On the podcast Pass the Mic, writer Danté Stewart put a name to what I found in Jordan. “The reason why white [siblings] are struggling in this moment is because most of their models have been violent white supremacists,” Stewart said. “White [siblings], they don’t have models of liberation and love, so therefore they’re struggling in this moment.” Clarence Jordan was a “model of love and liberation” that we can learn from now. The dehumanizing forces of racial capitalism and militarism are no weaker in the U.S. today than in his lifetime, and many white Christians are avid proponents of both. Jordan’s resistance and radical theology did not die with him; instead, they can evolve and grow with the times. We should engage Jordan without idolizing him and advance his core commitments with a critical eye, honestly appropriating them for our modern struggles.
A judge sentenced Travis McMichael to life in prison on Aug. 8 for committing federal hate crimes in the 2020 killing of Ahmaud Arbery, a Black man shot while jogging through a mostly white Georgia neighborhood in a case that probed issues of racist violence and vigilantism in the United States.
Rohrer’s resignation as bishop of the Evangelical Lutheran Church in America’s (ELCA) Sierra Pacific Synod, followed months of conflicts that destroyed reputations and livelihoods, permanently severed relationships, and left a church worshipping in a rainy parking lot. Sources within the ELCA told Sojourners that Rohrer’s resignation prompted sadness and denial, anger and celebration.
While reducing the prevalence of guns in our society is essential, I am wary of religious gun control efforts that focus primarily on federal gun legislation because laws ultimately rely on frameworks of punitive justice, criminalizing anyone who breaks the law. A holistic approach to gun violence should imagine new alternatives for a safer society — alternatives that go beyond the criminal legal system and gun control laws. To imagine these alternatives, we can turn to the lessons of the transformative justice movement, which seeks to address violence without relying on state violence, police, or prisons.
Before the public outcry dies down — and isn’t sad that we all know it will? — we must boldly and unequivocally denounce the great replacement theory and instead live out the great commandment. The great replacement theory draws on the worst of our nation’s history, falsely implying that nonwhite people are threats to our nation’s future. But the great commandment offers the best of our civic and religious values, reminding us that we are to love our neighbors as ourselves; it lends itself to a moral vision of multi-racial democracy in which everyone, regardless of race, ethnicity, and religion, is equally valued.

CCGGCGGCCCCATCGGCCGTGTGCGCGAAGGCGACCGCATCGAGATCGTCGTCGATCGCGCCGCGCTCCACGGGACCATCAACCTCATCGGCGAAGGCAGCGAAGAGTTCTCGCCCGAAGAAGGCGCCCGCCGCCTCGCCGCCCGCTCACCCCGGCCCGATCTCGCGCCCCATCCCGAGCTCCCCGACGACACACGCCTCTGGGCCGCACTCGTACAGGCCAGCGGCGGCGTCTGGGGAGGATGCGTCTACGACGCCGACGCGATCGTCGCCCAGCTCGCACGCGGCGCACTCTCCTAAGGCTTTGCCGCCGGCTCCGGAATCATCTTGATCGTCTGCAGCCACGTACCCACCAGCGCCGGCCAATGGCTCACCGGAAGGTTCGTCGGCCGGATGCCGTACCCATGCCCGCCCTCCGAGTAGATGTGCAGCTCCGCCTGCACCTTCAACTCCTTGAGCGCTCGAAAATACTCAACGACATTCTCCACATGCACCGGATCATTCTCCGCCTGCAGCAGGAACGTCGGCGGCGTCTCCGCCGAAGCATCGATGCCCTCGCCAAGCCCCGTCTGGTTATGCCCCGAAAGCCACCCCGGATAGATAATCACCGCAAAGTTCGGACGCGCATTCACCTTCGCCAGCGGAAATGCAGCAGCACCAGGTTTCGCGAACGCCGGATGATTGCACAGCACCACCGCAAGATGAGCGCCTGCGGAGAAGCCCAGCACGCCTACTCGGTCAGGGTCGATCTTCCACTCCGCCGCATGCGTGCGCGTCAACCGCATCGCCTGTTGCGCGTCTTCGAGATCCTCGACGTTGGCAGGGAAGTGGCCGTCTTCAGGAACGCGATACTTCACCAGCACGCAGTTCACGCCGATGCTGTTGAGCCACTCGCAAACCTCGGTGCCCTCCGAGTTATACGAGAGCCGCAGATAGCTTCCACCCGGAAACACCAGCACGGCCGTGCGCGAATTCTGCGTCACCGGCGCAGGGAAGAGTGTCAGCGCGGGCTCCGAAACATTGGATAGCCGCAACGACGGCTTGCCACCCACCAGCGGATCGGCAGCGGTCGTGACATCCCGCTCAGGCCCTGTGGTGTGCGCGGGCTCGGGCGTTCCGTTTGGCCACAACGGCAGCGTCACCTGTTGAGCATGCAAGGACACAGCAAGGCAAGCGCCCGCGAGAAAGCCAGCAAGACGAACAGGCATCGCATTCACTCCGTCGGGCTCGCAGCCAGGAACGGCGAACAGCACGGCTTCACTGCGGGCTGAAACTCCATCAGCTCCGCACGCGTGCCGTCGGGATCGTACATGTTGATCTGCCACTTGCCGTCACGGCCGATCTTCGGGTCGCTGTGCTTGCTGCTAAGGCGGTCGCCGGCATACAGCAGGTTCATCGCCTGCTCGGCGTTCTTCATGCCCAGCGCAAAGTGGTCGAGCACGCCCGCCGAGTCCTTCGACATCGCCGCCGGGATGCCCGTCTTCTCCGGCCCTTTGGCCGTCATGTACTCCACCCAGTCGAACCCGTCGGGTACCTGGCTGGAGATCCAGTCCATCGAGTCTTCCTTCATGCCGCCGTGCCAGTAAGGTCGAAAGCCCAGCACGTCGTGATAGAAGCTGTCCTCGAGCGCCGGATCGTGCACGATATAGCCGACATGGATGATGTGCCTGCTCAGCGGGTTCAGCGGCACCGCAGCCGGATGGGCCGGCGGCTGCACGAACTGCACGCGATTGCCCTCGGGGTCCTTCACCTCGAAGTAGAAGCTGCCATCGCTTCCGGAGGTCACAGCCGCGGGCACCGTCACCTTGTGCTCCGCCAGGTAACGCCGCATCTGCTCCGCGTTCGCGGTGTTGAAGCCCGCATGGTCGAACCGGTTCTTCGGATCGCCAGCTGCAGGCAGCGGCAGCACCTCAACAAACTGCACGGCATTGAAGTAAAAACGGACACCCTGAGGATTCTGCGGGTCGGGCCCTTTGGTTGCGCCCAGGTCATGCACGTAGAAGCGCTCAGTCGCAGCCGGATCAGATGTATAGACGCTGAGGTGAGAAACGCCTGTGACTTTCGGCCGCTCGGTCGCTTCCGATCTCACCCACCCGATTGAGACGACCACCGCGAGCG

“That was an evil, racist, white supremacist,” Reverend Darius Pridgen said from the pulpit at True Bethel Baptist Church on Sunday. “He literally looked for a zip code that had the highest concentration of African Americans.”
Wipf and Stock Publishers confirmed today that it has initiated the removal and ceased distribution of Jennifer M. Buck’s book, Bad and Boujee: Toward a Trap Feminist Theology, after days of criticism directed at the book.
Hawley's accusation that Jackson is soft on crime reveals a troubling perspective on people who enact harm. Hawley is one of several Republican senators who sorts the world into two types of people: People who are evil and, if given the chance, will commit horrific, reprehensible crimes over and over again, and people like the rest of us, people who need to be protected from the evil people. According to this line of thinking, ensuring this protection shouldn’t rule out the harshest measures of isolation and punishment the state can enact. We separate “them” from “us” by forever marking them as dangerous.
As Hebrew Bible scholar Walter Brueggemann has reflected, the imprecatory psalms put words to our thirst for vengeance. In praying these psalms, we process our rage and give our violent impulses over to God. “O God, break the teeth in their mouths,” one psalmist prays; “let them be like the snail that dissolves into slime” (Psalm 58:6, 8). I’m all for this kind of prayer. I’m all for praying the entire range of the psalms — even the ones that sometimes make us uncomfortable or aren’t necessarily welcome in church. And if there is any occasion for an imprecatory psalm, certainly Russia’s invasion of Ukraine, in all of its brutality and sheer horror, is one of those occasions.